If you are a non-resident of Germany, you are only taxable in Germany on your income from sources in Germany and you are not entitled to claim any personal allowances to reduce your tax liability. You may, however, be able to elect to be treated as if you were a resident of Germany and benefit from certain allowances.
You will be required to report your income from all sources (both inside and outside of Germany), if you elect to be treated as a resident of Germany. You are not taxable on your income, from all sources, but this will be taken into consideration to determine the tax rate that will be used to calculate your tax liability on your income from sources in Germany.
Currently German tax law does not require tax to be withheld from social security pensions Germany pays to residents of Canada. German tax law generally requires filing a tax return. However, the German tax administration has introduced a simplified procedure for non-residents who receive a pension from Germany.
Non-residents can file a German tax return, under this process, but filing is no longer mandatory. The Germany tax office will assess non-resident pensioners based on the pension they receive and will send the pensioners a notice of assessment together with a reply slip if a tax return is not filed. The pensioners can use the reply slip to object to the assessment or to apply for an amendment of the notice of assessment. If residents of Canada choose to send a reply slip before receiving the German notice of assessment, the German tax office will assess their tax owing based on the information they give in their reply slip
You can only make the election if your taxable income in Germany represents at least 90% of your income from all sources or if your income that is not subject to German tax is less than the basic personal allowance in Germany. In calculating your income from all sources, the portion of your Old Age Pension (OAS), Canada Pension Plan (CPP), and Quebec Pension Plan (QPP) that would be taxable in Germany if you were a resident in Germany, is determined in the same manner as the taxable amount of your German social security pension.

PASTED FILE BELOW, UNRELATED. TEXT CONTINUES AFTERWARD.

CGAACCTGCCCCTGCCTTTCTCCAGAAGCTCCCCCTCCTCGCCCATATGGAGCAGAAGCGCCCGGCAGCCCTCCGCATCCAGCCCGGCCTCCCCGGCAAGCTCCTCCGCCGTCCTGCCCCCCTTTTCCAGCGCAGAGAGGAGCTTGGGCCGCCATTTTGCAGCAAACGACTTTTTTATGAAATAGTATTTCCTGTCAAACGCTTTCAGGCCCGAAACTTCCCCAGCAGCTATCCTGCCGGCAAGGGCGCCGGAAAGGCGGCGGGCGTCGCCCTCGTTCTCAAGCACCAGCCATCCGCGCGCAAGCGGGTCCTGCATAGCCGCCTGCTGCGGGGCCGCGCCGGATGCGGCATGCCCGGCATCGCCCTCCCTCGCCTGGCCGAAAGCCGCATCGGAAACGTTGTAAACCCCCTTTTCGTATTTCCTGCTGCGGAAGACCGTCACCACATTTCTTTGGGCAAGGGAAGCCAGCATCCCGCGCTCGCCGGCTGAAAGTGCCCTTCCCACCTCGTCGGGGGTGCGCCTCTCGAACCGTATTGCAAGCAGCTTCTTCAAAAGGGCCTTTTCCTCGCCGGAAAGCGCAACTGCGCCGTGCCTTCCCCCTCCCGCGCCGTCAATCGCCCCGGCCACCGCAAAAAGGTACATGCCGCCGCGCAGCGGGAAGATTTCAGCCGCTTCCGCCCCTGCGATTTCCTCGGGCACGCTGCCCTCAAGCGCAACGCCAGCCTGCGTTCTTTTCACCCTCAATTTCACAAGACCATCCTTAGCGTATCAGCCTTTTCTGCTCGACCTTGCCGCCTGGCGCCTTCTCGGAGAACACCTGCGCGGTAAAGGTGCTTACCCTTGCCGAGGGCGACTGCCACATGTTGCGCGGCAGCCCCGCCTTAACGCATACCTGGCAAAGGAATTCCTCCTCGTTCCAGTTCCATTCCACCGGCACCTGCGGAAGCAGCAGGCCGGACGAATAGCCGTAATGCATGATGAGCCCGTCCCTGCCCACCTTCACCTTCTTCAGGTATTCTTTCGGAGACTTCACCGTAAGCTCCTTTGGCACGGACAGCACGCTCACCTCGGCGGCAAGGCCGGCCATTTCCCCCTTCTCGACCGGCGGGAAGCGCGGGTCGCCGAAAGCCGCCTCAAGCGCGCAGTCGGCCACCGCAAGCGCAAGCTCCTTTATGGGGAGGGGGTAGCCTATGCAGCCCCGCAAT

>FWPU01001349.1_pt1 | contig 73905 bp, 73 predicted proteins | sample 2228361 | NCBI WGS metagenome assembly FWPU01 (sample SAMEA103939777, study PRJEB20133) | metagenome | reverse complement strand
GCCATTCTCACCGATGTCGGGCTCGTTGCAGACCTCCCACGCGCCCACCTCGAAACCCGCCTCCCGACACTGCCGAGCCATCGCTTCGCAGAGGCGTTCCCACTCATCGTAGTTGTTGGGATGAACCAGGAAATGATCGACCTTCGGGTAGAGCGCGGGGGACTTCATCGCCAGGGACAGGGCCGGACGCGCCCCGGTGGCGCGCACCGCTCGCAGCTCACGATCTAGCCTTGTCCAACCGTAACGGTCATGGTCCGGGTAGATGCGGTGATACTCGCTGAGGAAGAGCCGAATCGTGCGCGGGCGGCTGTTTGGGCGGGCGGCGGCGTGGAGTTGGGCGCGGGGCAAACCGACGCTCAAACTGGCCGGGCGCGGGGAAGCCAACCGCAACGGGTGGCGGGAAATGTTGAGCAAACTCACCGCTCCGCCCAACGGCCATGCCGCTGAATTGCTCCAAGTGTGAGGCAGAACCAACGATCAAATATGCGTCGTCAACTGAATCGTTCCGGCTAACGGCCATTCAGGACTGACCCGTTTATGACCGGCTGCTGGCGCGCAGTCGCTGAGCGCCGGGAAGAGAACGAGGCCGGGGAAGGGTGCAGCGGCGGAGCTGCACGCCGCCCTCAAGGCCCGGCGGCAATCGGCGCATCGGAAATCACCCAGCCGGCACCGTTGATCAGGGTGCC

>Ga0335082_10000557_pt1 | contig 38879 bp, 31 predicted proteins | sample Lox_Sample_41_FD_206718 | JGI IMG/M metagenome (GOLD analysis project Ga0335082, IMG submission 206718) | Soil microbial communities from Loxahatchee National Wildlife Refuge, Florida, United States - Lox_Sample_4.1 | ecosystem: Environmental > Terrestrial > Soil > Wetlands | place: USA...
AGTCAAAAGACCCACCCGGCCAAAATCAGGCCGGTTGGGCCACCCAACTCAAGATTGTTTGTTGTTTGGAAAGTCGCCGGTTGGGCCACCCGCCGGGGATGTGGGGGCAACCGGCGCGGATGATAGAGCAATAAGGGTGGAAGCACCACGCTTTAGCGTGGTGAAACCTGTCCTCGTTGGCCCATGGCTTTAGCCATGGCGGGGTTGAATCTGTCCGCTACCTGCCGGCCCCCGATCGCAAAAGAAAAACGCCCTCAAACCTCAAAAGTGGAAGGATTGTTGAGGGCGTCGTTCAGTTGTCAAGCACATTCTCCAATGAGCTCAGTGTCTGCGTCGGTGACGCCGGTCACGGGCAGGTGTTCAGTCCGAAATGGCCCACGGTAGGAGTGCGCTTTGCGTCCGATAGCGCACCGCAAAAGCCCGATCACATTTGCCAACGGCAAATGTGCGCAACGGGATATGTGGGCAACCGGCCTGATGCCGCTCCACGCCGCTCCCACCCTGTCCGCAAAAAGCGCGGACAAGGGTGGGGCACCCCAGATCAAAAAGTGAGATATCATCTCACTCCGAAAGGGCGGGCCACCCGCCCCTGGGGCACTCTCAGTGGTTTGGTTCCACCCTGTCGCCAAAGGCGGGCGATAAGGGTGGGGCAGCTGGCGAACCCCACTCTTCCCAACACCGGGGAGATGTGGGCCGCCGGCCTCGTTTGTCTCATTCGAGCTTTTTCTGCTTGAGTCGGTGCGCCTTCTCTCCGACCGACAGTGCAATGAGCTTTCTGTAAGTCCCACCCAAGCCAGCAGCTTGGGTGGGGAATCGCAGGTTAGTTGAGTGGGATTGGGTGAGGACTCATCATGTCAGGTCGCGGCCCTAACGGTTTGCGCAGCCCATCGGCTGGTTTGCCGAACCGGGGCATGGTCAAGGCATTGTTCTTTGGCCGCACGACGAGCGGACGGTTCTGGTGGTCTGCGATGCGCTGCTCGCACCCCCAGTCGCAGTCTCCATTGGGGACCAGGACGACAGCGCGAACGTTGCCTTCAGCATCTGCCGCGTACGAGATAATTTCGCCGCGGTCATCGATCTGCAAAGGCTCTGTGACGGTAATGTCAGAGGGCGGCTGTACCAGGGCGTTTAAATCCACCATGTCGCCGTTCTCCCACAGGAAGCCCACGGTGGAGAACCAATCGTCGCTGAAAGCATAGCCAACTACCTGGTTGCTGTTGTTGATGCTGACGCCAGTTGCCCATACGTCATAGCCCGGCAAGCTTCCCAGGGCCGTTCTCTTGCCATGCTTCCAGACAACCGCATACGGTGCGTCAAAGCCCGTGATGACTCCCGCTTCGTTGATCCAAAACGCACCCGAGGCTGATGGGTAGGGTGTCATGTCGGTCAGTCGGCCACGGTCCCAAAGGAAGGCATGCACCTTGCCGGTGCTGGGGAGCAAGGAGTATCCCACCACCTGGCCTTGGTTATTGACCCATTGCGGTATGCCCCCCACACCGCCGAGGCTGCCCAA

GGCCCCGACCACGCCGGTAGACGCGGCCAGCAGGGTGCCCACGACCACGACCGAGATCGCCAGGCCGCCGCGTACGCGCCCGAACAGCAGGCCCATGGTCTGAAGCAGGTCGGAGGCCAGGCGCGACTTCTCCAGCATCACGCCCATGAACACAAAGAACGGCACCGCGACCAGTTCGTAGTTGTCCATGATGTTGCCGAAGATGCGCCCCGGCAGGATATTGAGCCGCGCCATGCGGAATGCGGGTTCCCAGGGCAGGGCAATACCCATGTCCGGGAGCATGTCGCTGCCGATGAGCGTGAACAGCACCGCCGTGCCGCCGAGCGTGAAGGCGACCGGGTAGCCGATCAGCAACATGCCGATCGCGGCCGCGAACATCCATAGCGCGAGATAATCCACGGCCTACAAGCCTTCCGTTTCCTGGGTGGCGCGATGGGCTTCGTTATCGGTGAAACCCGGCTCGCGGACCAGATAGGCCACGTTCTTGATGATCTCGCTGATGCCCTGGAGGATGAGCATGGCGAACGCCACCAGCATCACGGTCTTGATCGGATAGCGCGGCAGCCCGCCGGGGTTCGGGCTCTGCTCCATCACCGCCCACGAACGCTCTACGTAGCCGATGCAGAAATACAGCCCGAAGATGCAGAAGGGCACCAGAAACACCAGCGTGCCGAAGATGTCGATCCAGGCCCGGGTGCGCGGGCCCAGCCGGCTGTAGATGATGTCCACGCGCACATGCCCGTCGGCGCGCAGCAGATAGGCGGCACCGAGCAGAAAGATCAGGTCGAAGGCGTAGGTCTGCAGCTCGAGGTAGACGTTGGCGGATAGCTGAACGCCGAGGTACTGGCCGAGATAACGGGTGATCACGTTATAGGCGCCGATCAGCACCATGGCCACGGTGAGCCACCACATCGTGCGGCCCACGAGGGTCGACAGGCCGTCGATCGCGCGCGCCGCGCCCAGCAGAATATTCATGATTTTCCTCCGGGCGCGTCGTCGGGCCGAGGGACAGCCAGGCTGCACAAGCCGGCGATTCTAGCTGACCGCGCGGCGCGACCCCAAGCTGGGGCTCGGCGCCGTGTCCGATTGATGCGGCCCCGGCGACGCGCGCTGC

If you decide to make the election available under the German law to be treated as if you were a resident of Germany, you will need to fill out a Non-EU/EEA Certificate, and then send it to the CRA to get a certificate of residency and a statement of your income, and attach these documents to your non-resident German tax return or reply slip. The certificate is required only if you meet the 90% test or if your income that is not subject to German tax is below the basic personal allowance for the particular year and you make the election. You can also make the election by filing a resident tax return.
It should be noted that a tax return for a particular year in Germany must be filed by the due date of the following year. Once your return is processed by the German tax authorities, a notice of assessment showing your German tax liability will be issued by the German tax office. You should keep the notice for your records, since you might be asked to prove to the CRA how much German tax you paid.
McFarland Associates are experts in this area. Please contact us for any support that you may require.
How to report the pension in Canada
The amount of German social security pension that is taxable in Germany is the same amount that will be taxed in Canada. You must include the full amount of pension received on line 115 of your Canadian tax return and claim a deduction of the non-taxable amount on line 256.
To eliminate double taxation on your German social security pension, you may claim a foreign tax credit against the tax otherwise payable in Canada for the tax paid to the German tax authority. You can claim a foreign tax credit by filling out Form T2209, Federal Foreign Tax Credits.
If you have already filed a Canadian tax return, you will need to request a reassessment of your Canadian tax return once you have received your notice of assessment for the German tax payable. Contact your local tax services office to request a reassessment of your Canadian tax return to allow your eligible claim for any foreign tax credit.
You can find more information on how to request a reassessment.